Still buzzing from the ideaFestival last week, I wanted to end this week with an example of conceptual and physical innovation.
The work you see here is by Charles Radtke, a studio furniture maker in Wisconsin that I admire.
In the picture, take notice of the five-sided leg, the stepped post that looks to have been gently flared at the top and the hammered end grain. Notice, too, the slim and elegant hand-cut half-dovetail joinery in the drawer and the substantial drawer front. Soak in the image. Taking time to really observe it will reveal a high degree of technical proficiency and intellectual energy typical of accomplished makers in the functional arts.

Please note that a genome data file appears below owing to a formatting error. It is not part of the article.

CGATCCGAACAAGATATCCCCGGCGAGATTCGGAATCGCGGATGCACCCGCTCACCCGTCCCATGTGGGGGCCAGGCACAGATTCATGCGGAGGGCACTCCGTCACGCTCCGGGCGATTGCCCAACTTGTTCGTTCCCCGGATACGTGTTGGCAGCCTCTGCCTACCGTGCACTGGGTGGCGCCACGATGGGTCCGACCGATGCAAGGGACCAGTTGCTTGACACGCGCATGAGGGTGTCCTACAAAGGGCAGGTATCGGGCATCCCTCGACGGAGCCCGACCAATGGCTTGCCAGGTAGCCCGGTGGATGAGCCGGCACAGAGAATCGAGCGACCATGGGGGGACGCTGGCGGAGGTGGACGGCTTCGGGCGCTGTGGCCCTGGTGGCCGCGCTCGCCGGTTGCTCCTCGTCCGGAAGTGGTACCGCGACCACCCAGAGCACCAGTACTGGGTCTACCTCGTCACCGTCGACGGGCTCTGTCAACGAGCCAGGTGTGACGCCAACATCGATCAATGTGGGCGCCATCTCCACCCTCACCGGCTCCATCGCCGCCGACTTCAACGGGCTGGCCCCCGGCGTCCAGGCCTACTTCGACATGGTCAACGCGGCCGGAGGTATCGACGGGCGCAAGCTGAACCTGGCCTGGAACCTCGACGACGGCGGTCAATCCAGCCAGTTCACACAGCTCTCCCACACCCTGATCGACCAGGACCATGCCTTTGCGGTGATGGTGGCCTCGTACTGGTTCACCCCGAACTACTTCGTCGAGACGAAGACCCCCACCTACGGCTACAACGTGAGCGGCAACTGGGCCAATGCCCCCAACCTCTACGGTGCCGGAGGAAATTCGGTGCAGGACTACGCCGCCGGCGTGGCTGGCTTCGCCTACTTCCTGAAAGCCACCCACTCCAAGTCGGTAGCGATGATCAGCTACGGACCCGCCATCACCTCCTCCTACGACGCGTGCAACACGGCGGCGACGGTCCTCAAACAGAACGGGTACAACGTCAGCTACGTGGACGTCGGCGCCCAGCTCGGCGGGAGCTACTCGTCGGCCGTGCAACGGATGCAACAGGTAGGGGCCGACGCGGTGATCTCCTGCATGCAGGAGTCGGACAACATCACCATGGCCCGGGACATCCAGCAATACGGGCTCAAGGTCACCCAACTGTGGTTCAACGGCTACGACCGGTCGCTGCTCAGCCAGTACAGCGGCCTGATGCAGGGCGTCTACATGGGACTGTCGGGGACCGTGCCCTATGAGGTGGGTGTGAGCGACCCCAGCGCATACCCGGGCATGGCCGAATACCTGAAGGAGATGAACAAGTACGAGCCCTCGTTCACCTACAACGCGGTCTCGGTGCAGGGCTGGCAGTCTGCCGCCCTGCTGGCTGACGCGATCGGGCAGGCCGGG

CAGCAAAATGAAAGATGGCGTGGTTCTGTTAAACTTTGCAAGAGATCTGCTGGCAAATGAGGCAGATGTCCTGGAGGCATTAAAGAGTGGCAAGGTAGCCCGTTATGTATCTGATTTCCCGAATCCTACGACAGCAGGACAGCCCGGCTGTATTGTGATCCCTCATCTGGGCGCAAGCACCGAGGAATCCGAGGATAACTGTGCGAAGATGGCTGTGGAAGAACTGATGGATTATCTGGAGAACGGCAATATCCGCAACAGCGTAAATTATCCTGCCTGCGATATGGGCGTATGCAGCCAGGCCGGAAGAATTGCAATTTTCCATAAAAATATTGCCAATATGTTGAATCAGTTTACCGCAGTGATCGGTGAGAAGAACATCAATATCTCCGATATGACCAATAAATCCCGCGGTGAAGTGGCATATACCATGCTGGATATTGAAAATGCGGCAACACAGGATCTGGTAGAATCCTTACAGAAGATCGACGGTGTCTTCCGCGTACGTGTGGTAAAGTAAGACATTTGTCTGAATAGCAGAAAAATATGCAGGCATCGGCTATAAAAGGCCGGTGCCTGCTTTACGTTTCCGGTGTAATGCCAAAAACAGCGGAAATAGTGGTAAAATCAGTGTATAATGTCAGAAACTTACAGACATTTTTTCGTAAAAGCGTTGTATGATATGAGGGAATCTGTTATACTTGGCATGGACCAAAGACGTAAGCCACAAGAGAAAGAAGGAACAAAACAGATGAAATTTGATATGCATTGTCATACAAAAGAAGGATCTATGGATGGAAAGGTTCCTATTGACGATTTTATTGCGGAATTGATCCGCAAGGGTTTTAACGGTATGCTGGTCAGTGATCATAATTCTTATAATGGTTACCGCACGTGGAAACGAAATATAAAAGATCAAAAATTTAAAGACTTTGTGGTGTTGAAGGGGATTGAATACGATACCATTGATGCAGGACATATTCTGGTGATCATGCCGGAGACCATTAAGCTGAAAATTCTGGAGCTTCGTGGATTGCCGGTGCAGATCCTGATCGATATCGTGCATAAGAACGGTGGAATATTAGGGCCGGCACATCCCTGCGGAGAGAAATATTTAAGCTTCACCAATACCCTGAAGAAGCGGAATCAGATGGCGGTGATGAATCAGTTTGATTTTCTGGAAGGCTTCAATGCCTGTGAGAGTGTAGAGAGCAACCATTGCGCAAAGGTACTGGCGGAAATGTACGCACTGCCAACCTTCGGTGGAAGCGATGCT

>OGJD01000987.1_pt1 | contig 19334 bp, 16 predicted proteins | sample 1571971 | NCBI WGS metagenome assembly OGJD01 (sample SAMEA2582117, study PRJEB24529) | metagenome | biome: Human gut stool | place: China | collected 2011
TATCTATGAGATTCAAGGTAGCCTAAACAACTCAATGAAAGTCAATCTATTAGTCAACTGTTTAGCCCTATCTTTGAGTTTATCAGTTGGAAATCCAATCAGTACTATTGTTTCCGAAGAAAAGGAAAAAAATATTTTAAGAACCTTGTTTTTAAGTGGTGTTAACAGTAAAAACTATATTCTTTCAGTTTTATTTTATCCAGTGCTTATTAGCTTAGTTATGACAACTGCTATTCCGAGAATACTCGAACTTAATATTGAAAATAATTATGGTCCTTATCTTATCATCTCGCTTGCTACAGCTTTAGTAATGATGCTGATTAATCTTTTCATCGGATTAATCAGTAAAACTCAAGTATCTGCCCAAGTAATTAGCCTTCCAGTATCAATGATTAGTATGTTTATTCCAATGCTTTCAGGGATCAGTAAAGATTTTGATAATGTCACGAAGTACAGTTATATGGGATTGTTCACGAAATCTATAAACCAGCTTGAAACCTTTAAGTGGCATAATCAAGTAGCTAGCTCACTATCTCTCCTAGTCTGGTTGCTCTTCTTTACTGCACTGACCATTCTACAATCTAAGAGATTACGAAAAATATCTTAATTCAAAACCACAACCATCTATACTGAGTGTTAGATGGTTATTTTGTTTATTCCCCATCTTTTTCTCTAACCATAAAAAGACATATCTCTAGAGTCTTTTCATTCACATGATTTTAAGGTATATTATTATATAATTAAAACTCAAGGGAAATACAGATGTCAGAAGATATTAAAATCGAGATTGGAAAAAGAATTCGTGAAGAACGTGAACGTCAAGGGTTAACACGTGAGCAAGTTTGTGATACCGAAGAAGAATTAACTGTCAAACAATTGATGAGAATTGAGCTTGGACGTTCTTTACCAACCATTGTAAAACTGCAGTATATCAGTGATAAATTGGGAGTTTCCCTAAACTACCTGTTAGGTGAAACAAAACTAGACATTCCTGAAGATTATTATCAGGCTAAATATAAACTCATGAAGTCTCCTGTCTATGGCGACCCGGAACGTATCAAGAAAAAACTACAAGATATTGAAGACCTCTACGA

I admire Charley because he's a sawyer, completely self-taught and doesn't work from plans of any sort, a start-to-finish process that I enjoy in my wood shop - with far less impressive results. And as an amateur philosopher, I find his work a fitting example of knowing through doing. It's the kind of sense-making that takes up residence in the shoulders, back, arms and hands of skilled craftspeople.
Thanks Charley for the permission to use the image. I hope you can make the ideaFestival next September!
Have a great weekend all,